to its creation are defeated, and their distortions erased,
India and her image as well as her future as a civilization
will remain bound by shackles created by hostile
At the same time we must recognize that any effort challenging
the status quo is bound to arouse the reaction of the
establishment. We are already seeing this. Instead of
reasoned arguments and refutation, there are charges of
Hindu chauvinism and communalism. But one must press on,
for there is no squatters right when it comes to scholarship.
What we are witnessing now is a new freedom struggle - a struggle
for recovering Indian history and culture from colonial
hands and minds. The unraveling of the Aryan invasion
myth is part of the de-colonization process. Untruths
must be exposed and uprooted. This issue makes a beginning
in that direction by providing a background on the subject,
and highlighting works that address the problem of Indology
in a fundamental way. It consists of articles and detailed
reviews of four books that examine the foundations of
ancient Indian history going back to the Vedas.
Our goal in this issue is to take steps towards breaking
this colonial anachronism and bringing out the truth. Our
weapon in this is an independent study of the
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| primary sources.
This is an area in which many Indian scholars of an earlier
generation and a good many of the present, especially those
belonging to the establishment have fallen short.
As Sri Aurobindo wrote:[That] Indian scholars have
not been able to form themselves into a great and independent
school of learning is due to two causes: the miserable scantiness
of the mastery of Sanskrit provided by our Universities,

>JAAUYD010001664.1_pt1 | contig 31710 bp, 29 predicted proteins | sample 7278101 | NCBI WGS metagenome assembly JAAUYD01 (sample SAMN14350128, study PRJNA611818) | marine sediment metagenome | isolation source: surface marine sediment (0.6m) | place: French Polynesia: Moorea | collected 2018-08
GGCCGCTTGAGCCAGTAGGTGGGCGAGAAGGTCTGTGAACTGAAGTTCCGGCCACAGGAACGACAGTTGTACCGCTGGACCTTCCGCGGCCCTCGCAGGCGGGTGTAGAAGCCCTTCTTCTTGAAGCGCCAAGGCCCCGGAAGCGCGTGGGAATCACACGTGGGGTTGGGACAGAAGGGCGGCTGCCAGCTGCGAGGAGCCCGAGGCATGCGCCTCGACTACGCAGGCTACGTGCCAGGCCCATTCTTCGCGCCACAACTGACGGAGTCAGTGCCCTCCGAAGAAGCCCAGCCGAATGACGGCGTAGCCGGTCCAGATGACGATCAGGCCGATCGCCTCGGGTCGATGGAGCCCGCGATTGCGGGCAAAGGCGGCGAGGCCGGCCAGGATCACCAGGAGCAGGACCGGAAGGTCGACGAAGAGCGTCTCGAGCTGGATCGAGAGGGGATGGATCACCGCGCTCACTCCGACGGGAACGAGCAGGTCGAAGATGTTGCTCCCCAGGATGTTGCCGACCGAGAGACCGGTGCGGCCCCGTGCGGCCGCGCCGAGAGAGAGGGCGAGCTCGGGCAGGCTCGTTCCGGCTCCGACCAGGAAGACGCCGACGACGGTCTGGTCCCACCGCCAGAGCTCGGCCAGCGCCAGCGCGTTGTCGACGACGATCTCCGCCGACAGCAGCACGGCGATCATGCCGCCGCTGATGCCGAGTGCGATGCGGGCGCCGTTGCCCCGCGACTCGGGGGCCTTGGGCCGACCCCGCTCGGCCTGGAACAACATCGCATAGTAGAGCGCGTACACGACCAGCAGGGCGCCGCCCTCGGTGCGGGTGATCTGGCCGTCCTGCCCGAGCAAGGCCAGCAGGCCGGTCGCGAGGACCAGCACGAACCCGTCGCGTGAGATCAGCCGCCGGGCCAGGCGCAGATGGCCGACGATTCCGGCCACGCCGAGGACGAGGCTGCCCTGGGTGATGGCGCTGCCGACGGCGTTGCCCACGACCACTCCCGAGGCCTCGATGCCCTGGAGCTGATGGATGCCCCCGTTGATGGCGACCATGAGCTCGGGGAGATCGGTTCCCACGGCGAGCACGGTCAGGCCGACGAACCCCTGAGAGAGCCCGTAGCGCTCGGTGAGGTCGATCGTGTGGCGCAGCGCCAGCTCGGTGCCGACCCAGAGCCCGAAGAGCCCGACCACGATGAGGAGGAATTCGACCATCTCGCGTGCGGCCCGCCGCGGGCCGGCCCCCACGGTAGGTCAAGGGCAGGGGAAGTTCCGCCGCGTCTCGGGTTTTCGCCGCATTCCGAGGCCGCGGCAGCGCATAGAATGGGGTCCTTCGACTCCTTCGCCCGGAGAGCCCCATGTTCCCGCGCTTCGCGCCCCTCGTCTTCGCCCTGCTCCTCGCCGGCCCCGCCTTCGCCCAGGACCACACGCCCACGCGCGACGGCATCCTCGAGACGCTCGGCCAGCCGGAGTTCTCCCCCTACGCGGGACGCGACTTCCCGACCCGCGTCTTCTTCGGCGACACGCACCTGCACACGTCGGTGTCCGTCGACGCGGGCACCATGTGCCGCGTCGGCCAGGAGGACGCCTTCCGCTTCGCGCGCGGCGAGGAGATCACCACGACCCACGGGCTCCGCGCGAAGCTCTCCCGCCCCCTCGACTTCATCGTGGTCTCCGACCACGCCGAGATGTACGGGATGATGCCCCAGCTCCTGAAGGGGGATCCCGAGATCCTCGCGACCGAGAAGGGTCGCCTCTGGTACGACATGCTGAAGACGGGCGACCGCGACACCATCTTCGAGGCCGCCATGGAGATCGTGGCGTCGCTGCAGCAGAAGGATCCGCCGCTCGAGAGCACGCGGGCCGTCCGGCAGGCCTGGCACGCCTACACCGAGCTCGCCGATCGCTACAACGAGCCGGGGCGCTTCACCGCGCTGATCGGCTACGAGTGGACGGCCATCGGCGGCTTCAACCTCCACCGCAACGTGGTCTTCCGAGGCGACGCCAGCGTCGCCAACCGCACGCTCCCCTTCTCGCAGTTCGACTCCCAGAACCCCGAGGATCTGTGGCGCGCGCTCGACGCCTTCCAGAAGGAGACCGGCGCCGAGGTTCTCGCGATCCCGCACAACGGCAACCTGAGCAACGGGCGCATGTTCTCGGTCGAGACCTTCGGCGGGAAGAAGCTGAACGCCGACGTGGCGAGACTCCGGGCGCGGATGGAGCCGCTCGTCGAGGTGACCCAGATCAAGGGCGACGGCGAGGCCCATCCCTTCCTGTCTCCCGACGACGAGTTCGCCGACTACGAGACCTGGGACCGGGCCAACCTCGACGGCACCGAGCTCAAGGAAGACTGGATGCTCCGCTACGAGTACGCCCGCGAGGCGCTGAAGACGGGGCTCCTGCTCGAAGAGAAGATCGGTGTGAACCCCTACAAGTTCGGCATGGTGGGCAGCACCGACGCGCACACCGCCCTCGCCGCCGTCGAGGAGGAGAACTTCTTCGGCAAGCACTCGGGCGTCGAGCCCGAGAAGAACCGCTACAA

crippling to all but born scholars, and our lack of
sturdy independence which makes us over-ready to defer to
European authority. These however are difficulties easily
Happily, Sri Aurobindo's wish is becoming a reality. In the work of scholars
like Sethna, Talageri, Natwar Jha, and others we have the makings of a
new school of learning that combines mastery of traditional Indian learning
and the modern scientific method. With the rise of greater historical
awareness on the part of the Hindus, and a new school of scholarship,
they fear for their careers and their reputations. It only needs to be
nurtured and its message spread.
Added Note: From AIT to AMT
Recognizing that the Aryan Invasion Theory (AIT) has collapsed,
proponents of the Aryan Invasion have now floated a supposedly
new idea under the label of Aryan Migration to get around
the contradictions resulting from the invasion hypothesis.
The whole Aryan invasion/destruction of Harappa has been
proven to be an historical blunder of monumental
proportions, though it is yet to be rectified in history
textbooks and popular accounts.